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i dunno where is the problem exactly, but it seems when i pass 'Memory' by reference, it doesn't work. im trying to Read a Word From Memory in Big Endian and Increment Data by 2

here is how i do it

WORD ReadBigEndianWORD(char **Data)
{
    WORD Result = (unsigned char) *Data[0];
    Result <<= 8;
    Result |= (unsigned char) *Data[1];
    *Data++
    return Result;
}

and i call it like this

char *Memory = ........;
WORD MyWord = ReadBigEndianWORD(&Memory);

the code above doesn't work (works if Function Argment is 'char *Data' and Data passed as 'Memory');

and is this the best way to read Big Endian from Memory?

thanks;

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why you need double pointer here? –  Mr.32 Oct 30 '11 at 17:10
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2 Answers 2

up vote 2 down vote accepted

Your code is failing because of the operation precedence of the * operator and the [] operation. The [] has higher precedence, so you need to change your code to:

WORD ReadBigEndianWORD(char **Data)
{
    WORD Result = (unsigned char) (*Data)[0];
    Result <<= 8;
    Result |= (unsigned char) (*Data)[1];
    (*Data) += sizeof(WORD);
    return Result;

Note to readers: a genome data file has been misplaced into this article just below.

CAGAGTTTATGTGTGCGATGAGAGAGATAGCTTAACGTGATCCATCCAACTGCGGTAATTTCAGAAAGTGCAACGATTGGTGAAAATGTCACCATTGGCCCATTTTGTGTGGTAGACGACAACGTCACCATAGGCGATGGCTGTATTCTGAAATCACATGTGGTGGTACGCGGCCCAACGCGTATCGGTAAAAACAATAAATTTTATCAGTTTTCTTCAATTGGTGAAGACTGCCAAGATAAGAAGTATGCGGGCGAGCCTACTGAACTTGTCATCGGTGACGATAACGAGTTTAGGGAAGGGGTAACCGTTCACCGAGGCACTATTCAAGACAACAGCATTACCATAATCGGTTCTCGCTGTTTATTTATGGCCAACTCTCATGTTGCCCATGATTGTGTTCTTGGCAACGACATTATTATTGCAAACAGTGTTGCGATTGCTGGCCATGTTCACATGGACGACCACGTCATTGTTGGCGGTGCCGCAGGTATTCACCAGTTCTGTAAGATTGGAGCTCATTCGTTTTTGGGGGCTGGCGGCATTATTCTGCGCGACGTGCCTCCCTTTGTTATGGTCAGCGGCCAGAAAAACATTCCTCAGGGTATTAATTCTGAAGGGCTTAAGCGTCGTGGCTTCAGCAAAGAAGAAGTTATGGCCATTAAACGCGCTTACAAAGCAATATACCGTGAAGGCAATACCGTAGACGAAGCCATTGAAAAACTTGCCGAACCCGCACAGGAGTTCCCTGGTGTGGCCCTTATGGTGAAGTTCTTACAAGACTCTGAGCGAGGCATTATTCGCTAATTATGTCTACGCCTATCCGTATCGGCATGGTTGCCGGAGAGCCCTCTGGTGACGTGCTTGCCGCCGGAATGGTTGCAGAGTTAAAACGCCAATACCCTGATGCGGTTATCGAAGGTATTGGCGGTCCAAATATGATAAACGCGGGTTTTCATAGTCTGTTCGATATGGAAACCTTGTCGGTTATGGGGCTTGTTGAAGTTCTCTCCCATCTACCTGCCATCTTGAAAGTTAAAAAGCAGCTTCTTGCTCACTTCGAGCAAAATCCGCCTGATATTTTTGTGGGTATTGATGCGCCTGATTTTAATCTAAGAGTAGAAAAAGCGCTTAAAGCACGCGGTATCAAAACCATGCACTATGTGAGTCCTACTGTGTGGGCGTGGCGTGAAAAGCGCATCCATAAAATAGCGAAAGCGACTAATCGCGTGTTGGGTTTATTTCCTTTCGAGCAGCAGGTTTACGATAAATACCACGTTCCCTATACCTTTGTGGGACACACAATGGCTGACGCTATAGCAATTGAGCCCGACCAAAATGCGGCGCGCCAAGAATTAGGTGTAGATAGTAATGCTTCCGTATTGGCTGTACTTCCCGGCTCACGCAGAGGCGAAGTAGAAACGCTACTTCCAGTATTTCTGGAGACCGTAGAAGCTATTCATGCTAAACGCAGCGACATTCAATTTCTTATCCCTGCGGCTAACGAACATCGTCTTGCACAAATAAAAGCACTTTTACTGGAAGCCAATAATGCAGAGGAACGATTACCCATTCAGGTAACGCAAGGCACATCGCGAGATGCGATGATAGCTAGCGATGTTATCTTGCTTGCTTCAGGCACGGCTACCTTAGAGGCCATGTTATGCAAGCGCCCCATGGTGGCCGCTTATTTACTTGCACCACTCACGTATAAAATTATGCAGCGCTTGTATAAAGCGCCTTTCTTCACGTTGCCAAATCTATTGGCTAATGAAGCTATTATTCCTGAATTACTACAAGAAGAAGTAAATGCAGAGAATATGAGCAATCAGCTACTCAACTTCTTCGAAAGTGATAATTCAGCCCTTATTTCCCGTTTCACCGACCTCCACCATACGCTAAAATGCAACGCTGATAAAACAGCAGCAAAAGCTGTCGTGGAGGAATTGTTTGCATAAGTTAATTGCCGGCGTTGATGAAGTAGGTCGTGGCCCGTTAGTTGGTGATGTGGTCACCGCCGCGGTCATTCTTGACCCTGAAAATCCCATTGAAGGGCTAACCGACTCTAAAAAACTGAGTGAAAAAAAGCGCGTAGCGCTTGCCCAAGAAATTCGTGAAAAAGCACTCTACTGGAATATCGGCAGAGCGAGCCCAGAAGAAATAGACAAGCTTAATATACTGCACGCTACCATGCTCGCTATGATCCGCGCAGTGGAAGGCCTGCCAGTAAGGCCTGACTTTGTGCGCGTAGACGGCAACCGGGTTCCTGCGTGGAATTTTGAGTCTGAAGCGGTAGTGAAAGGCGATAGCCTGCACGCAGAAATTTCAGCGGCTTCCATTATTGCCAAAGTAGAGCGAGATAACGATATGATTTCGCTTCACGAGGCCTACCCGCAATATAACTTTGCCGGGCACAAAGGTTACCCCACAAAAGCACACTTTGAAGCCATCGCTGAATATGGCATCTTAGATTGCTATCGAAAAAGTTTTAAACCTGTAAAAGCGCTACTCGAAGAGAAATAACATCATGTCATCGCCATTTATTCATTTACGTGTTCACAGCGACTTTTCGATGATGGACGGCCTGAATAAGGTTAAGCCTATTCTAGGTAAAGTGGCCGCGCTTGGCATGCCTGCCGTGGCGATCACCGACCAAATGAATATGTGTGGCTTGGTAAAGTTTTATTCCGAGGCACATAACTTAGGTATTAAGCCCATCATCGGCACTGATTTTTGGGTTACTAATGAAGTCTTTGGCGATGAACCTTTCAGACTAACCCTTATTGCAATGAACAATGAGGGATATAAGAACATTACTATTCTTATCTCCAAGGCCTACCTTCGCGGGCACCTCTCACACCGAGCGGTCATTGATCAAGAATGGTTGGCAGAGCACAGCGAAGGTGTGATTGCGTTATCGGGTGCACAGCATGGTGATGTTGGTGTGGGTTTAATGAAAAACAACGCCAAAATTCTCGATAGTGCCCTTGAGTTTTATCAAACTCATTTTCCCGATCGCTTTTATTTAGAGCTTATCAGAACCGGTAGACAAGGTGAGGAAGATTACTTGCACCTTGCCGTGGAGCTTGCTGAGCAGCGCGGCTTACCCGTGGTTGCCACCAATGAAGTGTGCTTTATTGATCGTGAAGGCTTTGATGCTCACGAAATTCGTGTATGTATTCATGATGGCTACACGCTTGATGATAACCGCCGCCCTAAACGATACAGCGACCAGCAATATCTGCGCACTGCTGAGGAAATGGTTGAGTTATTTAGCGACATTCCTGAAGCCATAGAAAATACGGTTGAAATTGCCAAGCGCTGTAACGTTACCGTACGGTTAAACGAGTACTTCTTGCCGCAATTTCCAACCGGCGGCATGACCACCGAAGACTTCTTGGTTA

}

The line with *Data[0] ends up working correctly because you're adding an offset of zero. The second *Data[1] will either crash our give you bad data because it's reading for uninitialized memory. *Data[1] is equivalent to \*(\*(Data + sizeof(char**))), so it's tacking the the location where Memory is stored and moving past that.

The best way to see what's happening is to use your original ReadBigEndianWORD and change the calling code to:

char *Memory[2] = { "........", ",,,,,,,,," };
short Myshort = ReadBigEndianshort(Memory);

If you do that you'll see that *Data[1] is pointing to Memory[1].

And then to move your Data pointer to the next work you need to increment it by the sizeof a WORD, not the size of char** which is what ++ will do.

But as everyone else has said you should change your method to take a char* and then worry about moving around in your buffer in the calling code. That will make your function cleaner and clearer.

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Try adding parentheses around Data, like so:

WORD Result = (unsigned char) (*Data)[0];
(*Data)++;

But if such things as pointers-to-pointers confuse you, you better write the code in a more simple way, like have one function read the data, and another increase the pointer. Actually, it's usually better to do unrelated things separately, and it's usually good to avoid ** in code.

Also, you can use the following:

WORD ReadBigEndianWORD(unsigned char *Data)
{
    return (Data[0] << 8) | Data[1];
}
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